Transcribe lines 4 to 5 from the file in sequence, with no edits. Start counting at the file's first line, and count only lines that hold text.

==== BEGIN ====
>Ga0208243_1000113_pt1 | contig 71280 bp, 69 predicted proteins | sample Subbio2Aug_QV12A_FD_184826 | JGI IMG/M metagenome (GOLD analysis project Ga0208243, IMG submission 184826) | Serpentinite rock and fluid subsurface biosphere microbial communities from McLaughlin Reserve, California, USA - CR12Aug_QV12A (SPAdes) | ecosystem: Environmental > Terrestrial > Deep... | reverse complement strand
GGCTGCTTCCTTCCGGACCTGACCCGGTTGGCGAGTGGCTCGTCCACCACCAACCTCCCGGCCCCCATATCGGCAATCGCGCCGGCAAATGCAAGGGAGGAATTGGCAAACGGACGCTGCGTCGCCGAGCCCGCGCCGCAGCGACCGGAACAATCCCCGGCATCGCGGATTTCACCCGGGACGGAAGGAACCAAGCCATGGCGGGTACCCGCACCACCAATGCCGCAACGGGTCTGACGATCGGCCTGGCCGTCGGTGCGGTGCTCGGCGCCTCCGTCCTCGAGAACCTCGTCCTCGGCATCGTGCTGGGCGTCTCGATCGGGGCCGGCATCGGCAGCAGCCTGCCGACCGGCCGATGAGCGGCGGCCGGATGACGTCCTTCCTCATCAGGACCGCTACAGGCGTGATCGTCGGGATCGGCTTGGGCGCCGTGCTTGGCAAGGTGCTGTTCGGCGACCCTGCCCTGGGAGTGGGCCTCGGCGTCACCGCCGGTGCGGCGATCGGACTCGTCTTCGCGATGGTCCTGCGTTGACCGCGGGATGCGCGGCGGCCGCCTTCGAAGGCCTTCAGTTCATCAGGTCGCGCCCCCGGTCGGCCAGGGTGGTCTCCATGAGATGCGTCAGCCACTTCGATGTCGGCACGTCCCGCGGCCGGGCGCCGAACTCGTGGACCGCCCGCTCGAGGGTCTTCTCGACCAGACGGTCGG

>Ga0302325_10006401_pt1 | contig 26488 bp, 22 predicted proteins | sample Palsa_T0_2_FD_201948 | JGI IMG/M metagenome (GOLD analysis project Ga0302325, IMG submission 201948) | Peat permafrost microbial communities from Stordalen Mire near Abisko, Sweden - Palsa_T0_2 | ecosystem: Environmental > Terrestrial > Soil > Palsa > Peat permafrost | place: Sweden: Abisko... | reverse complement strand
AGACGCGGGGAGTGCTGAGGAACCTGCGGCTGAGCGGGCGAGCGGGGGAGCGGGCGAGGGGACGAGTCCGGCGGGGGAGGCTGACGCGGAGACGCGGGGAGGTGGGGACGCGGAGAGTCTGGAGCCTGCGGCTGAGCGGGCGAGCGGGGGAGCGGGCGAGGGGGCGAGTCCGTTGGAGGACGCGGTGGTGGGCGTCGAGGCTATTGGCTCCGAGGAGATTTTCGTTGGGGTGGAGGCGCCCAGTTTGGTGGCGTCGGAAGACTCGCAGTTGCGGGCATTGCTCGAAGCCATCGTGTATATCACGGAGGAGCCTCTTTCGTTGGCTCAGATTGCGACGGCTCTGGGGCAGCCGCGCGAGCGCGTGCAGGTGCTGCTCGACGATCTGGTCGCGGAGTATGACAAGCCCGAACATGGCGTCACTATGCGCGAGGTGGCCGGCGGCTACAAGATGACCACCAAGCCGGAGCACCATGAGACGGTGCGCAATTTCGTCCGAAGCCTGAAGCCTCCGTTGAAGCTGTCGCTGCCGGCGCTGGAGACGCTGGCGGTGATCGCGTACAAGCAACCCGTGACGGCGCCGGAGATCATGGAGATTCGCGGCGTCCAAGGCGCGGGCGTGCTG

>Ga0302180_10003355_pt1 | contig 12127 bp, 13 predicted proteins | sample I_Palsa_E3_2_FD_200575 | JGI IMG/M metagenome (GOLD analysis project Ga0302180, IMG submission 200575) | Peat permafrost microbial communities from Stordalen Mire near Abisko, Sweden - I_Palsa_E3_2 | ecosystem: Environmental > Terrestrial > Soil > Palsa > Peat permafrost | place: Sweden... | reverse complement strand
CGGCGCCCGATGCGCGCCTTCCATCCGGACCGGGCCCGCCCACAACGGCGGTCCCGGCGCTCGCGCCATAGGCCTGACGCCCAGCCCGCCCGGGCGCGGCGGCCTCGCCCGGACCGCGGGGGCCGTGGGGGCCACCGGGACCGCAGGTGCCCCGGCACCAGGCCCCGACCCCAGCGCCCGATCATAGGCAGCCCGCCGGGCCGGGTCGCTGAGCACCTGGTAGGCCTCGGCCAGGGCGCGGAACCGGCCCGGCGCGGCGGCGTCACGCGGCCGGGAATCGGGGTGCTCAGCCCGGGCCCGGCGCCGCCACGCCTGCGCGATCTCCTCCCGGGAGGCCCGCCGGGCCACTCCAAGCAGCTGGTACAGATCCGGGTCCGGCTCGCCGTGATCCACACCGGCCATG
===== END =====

AGACGCGGGGAGTGCTGAGGAACCTGCGGCTGAGCGGGCGAGCGGGGGAGCGGGCGAGGGGACGAGTCCGGCGGGGGAGGCTGACGCGGAGACGCGGGGAGGTGGGGACGCGGAGAGTCTGGAGCCTGCGGCTGAGCGGGCGAGCGGGGGAGCGGGCGAGGGGGCGAGTCCGTTGGAGGACGCGGTGGTGGGCGTCGAGGCTATTGGCTCCGAGGAGATTTTCGTTGGGGTGGAGGCGCCCAGTTTGGTGGCGTCGGAAGACTCGCAGTTGCGGGCATTGCTCGAAGCCATCGTGTATATCACGGAGGAGCCTCTTTCGTTGGCTCAGATTGCGACGGCTCTGGGGCAGCCGCGCGAGCGCGTGCAGGTGCTGCTCGACGATCTGGTCGCGGAGTATGACAAGCCCGAACATGGCGTCACTATGCGCGAGGTGGCCGGCGGCTACAAGATGACCACCAAGCCGGAGCACCATGAGACGGTGCGCAATTTCGTCCGAAGCCTGAAGCCTCCGTTGAAGCTGTCGCTGCCGGCGCTGGAGACGCTGGCGGTGATCGCGTACAAGCAACCCGTGACGGCGCCGGAGATCATGGAGATTCGCGGCGTCCAAGGCGCGGGCGTGCTG

>Ga0302180_10003355_pt1 | contig 12127 bp, 13 predicted proteins | sample I_Palsa_E3_2_FD_200575 | JGI IMG/M metagenome (GOLD analysis project Ga0302180, IMG submission 200575) | Peat permafrost microbial communities from Stordalen Mire near Abisko, Sweden - I_Palsa_E3_2 | ecosystem: Environmental > Terrestrial > Soil > Palsa > Peat permafrost | place: Sweden... | reverse complement strand